Friday, July 25, 2003

Cyclists aim to break poverty cycle

By Allen Howard
The Cincinnati Enquirer

Fifty bicyclists on a coast-to-coast ride to raise awareness about poverty pedaled through Cincinnati and Northern Kentucky Thursday and heard some statistics about Tristate poverty: 85,319 people living below the federal guidelines for poverty, including 33,638 children.

According to the 2000 census, the Tristate's 13-county region had a poverty rate of 9.7 percent.

The Brake the Cycle of Poverty Tour, sponsored by the Catholic Campaign for Human Development, (CCHD) stopped for a prayer at the World Peace Bell in Newport.

Sister Ruth Kettman, of the Covington Diocese's Justice & Peace Office, said the bike riders represent a solidarity of love.

"We pray to create attention to the problem of poverty," she said.

Bicyclists from around the country who started the tour in San Francisco on June 1 were joined by bikers from Cincinnati and Louisville. They wore T-shirts carrying the message: "Poverty U.S.A, America's forgotten state, population 33 million."

The tour ends Aug. 1 in Washington, D.C.

One of the oldest among the bicyclists was Jeffrey Gros, 65, a teacher for the U.S. Conference of Catholic Bishops in Washington, D.C. He joined the group in Kansas City while on vacation.

He thinks by reaching out to rich and poor and making them aware, they are creating a chance to break the cycle of poverty.

"This is not about giving handouts. It is about helping people to understand poverty and understand what they can do to help,'' Gros said.

He is impressed with the mission of creating local groups and organizations that band together to create awareness of health issues, crime, unemployment and education.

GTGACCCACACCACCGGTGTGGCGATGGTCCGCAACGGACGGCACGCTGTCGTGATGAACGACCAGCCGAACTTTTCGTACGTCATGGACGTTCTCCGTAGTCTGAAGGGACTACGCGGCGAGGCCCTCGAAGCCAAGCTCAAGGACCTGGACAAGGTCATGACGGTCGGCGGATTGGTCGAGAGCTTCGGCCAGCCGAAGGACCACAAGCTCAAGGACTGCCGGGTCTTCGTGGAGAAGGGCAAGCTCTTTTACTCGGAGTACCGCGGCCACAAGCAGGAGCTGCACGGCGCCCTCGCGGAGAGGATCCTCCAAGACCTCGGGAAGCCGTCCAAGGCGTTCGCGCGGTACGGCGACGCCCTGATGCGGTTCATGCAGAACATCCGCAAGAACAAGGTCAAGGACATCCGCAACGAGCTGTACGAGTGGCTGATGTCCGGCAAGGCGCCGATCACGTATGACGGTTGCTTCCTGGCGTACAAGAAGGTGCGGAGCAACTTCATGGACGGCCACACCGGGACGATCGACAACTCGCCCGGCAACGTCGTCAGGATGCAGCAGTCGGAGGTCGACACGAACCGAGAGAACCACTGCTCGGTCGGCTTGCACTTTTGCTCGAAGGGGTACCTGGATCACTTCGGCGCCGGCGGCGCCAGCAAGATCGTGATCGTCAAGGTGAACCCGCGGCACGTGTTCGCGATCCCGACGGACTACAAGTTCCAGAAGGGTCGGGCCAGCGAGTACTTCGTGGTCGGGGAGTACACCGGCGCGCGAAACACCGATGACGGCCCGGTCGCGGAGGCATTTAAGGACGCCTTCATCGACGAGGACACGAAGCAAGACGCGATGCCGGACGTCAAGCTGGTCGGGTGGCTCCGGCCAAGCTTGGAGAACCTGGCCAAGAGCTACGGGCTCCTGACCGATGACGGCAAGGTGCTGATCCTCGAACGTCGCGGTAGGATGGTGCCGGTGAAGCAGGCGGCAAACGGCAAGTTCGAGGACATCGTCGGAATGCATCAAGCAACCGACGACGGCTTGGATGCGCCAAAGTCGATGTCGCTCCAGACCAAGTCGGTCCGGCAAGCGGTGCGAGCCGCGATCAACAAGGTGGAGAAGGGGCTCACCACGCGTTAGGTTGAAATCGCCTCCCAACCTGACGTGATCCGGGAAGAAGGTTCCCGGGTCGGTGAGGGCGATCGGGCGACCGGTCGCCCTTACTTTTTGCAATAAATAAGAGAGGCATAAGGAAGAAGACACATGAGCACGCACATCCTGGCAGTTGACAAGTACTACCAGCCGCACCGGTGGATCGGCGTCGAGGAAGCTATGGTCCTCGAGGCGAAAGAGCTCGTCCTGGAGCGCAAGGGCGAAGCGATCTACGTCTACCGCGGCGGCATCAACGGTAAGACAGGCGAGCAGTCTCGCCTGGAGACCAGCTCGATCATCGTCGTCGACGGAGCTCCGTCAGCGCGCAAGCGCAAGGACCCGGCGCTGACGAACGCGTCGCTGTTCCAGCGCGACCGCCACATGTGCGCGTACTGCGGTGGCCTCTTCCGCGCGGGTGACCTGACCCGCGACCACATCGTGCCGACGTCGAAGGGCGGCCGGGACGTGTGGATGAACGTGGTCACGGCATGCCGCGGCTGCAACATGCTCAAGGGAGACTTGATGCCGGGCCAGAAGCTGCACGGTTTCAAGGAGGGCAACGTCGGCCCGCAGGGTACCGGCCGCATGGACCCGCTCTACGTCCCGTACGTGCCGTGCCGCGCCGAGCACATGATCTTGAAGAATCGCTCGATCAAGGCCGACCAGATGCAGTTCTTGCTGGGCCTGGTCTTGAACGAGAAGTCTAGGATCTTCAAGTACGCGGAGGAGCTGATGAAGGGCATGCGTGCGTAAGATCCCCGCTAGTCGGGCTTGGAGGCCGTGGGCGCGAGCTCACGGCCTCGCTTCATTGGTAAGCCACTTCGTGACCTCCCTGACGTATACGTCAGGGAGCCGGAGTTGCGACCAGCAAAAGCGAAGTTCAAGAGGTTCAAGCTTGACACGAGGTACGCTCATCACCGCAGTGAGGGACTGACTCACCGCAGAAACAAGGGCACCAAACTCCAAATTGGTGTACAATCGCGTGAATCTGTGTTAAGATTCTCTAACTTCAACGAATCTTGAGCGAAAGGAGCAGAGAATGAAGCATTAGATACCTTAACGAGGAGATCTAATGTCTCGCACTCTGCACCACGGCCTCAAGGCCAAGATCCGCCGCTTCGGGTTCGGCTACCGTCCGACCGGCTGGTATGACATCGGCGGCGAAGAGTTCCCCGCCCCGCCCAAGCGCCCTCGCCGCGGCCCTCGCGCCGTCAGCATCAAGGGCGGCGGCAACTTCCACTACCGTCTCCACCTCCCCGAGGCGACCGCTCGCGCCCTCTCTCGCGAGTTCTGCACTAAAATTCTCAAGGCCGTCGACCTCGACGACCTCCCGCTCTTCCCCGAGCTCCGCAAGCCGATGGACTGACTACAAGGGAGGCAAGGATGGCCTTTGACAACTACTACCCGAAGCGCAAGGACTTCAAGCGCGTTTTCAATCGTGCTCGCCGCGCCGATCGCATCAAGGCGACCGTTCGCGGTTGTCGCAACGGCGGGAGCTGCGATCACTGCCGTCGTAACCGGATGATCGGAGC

"In the 1970s, we worked with a group in Memphis to set up a poor people's health clinic. We helped to close down a crack house in St. Louis," Gros said.

A young biker, Kevin Graves, 20, started with the group in San Francisco. He is a sophomore at Lynchburg College in Virginia.

"This has been a great chance for me to think of ways to help change things when I get back to college," Graves said.

He said he is physically prepared for the tour because he is a cross-country runner.

"We have been averaging about 70 miles a day. Most of the time the weather has been good," Graves said.

Biker Jack Looby, who teaches in the chastity education program for Catholic Social Services, and Don Burrell, of the Bike Pedestrian Coalition, were among the local bikers who joined the tour through Cincinnati.

"We will do about 20 miles," Looby said.

After the ceremony at the Peace Bell, the bikers crossed the Purple People Bridge for a snack at Sawyer Point. They had lunch at Washington Park in Over-the-Rhine, and listened to a performance by the Bucket Boys and Buckettes.

Cincinnati Archbishop Daniel E. Pilarczyk spoke to the group at Xavier University's Cintas Center Thursday night.

CCHD was established in 1969. Last year, it awarded $257,000 in grants to 21 agencies in the archdiocese.


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